Appetite Nutrition

Teaching Tools # 13 APPETITE/NUTRITION
The act of eating is usually a pleasure—but during an illness, eating may take special effort. When you are
ill, the amount you eat, or the number of calories you take in cannot measure good nutrition. Even patients who
eat well may continue to lose weight. A loss of appetite may be very upsetting to you and your caregiver.
Don’t feel guilty if you are unable to eat.
Many changes may take place during you illness, which may affect your food intake. You may lose your
appetite, have no interest in food, have difficulty swallowing or suffer from nausea, vomiting, diarrhea, or
constipation. Your mouth or throat may be sore and you may have a difficult time swallowing. Any of these
problems may make eating difficult or undesirable.
Sometimes these symptoms are only temporary. Here are some suggestions that may make eating and the
symptoms a little easier to manage.
 Eat whenever you feel like it and as much as you want.
 Eat whatever interests you – any foods that sound good or look appetizing.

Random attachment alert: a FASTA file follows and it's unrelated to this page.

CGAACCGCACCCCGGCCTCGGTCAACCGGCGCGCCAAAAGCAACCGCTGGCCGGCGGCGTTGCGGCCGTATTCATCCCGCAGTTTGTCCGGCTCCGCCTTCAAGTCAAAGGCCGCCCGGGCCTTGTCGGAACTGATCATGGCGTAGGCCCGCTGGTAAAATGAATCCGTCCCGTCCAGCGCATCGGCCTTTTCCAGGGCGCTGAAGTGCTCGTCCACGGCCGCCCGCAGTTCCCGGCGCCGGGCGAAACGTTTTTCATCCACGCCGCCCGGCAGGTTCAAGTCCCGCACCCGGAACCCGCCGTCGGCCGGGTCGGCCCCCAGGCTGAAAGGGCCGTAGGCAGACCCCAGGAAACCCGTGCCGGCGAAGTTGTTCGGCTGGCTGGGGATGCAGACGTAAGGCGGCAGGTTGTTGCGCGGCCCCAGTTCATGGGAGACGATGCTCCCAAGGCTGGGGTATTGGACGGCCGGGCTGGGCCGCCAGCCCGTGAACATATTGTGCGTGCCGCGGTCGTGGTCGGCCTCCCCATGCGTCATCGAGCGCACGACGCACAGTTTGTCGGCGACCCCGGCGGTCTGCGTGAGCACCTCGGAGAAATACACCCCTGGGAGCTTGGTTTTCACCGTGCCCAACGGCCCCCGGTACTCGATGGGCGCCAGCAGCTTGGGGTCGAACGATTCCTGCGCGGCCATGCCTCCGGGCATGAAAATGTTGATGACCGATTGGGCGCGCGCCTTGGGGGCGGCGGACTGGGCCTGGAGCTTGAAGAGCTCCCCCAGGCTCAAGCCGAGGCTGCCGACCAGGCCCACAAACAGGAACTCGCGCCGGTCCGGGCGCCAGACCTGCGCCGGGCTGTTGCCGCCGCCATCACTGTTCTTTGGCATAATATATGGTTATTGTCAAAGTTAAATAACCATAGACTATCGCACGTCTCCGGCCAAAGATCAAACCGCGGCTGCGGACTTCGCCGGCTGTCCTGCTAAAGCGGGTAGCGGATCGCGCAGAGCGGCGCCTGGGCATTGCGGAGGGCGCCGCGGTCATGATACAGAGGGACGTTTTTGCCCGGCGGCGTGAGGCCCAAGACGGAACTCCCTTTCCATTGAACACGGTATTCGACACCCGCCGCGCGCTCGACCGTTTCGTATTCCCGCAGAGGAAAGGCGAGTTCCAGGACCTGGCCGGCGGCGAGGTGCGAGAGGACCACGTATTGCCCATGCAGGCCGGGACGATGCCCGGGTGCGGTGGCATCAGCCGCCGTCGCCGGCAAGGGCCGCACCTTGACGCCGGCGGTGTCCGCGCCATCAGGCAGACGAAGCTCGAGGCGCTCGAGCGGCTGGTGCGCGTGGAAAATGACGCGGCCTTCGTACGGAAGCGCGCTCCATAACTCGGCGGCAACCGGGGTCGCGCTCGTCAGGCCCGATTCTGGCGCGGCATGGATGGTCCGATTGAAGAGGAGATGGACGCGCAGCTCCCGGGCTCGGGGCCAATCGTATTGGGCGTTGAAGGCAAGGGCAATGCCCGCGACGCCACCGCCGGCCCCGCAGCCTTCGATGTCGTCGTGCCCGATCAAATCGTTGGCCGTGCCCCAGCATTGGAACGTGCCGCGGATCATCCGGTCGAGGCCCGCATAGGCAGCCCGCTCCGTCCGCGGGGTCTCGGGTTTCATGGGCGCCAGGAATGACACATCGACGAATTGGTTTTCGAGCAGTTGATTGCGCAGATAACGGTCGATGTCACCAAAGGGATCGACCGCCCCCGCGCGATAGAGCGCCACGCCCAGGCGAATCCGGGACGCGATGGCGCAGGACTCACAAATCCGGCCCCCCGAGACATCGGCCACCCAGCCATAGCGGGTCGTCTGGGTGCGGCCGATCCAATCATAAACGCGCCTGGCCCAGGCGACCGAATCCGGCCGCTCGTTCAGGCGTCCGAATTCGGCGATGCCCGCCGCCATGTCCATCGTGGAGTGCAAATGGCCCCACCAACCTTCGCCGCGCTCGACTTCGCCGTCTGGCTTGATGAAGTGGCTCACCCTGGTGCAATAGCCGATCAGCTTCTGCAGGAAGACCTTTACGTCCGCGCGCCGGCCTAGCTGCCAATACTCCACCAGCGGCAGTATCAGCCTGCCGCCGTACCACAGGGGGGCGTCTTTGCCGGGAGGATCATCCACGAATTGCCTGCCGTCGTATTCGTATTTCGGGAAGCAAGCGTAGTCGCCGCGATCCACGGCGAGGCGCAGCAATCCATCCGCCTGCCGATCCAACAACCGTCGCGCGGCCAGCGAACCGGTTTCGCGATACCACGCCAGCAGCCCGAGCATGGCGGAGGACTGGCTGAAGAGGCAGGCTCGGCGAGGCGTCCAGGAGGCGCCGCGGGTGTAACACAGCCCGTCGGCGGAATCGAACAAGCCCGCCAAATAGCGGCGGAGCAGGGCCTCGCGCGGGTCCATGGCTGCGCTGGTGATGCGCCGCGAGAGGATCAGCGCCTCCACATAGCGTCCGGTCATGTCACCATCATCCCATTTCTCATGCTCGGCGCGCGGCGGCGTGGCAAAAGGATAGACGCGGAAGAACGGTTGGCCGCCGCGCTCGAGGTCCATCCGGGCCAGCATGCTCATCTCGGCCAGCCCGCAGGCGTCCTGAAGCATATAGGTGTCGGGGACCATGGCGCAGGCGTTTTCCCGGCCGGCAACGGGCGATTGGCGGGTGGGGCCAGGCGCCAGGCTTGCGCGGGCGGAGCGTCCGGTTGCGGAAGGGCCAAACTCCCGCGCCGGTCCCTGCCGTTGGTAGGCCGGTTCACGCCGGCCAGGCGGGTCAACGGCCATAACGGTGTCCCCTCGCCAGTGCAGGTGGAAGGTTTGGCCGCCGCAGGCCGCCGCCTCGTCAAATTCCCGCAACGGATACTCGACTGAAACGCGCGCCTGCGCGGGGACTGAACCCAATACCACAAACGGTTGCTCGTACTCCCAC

(Breakfast foods don’t always have to be eaten in the morning)
 Try smaller portions – a blender or food processor can be used to make foods easier to swallow.
 Keep snacks or finger foods handy for nibbling.
 Avoid strong cooking odors or unpleasant smells- fried and fatty foods may be more difficult to
 Feel guilty if you can’t eat.
 Set impossible goals for yourself.
 To improve the taste of some foods or to add calories, try fruits in milkshakes or liquid supplements.
 Try attractive serving arrangements using colorful foods, pretty dishes, flowers. Eat in your favorite
room or place, if possible.
 Eat when you feel the best—as pain free as possible, relaxed, rested.
 Give yourself several selections to choose from, as well as different amounts.
 If allowed use beer or wine to improve the taste of foods or to increase your appetite.